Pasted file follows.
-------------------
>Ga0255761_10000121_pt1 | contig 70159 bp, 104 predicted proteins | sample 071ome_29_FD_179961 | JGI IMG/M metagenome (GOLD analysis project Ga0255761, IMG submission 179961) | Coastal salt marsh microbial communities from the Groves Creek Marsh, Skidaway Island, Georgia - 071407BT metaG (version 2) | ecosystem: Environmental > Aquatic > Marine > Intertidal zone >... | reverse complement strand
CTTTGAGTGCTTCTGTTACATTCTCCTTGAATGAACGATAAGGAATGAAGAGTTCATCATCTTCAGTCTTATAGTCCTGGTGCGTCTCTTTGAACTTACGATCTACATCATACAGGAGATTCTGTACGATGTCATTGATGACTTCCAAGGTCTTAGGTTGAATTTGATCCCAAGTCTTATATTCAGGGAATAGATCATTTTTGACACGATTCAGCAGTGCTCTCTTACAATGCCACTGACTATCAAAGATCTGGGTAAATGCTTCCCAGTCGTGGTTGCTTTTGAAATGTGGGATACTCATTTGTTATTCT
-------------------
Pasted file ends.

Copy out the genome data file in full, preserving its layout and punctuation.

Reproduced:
>Ga0255761_10000121_pt1 | contig 70159 bp, 104 predicted proteins | sample 071ome_29_FD_179961 | JGI IMG/M metagenome (GOLD analysis project Ga0255761, IMG submission 179961) | Coastal salt marsh microbial communities from the Groves Creek Marsh, Skidaway Island, Georgia - 071407BT metaG (version 2) | ecosystem: Environmental > Aquatic > Marine > Intertidal zone >... | reverse complement strand
CTTTGAGTGCTTCTGTTACATTCTCCTTGAATGAACGATAAGGAATGAAGAGTTCATCATCTTCAGTCTTATAGTCCTGGTGCGTCTCTTTGAACTTACGATCTACATCATACAGGAGATTCTGTACGATGTCATTGATGACTTCCAAGGTCTTAGGTTGAATTTGATCCCAAGTCTTATATTCAGGGAATAGATCATTTTTGACACGATTCAGCAGTGCTCTCTTACAATGCCACTGACTATCAAAGATCTGGGTAAATGCTTCCCAGTCGTGGTTGCTTTTGAAATGTGGGATACTCATTTGTTATTCT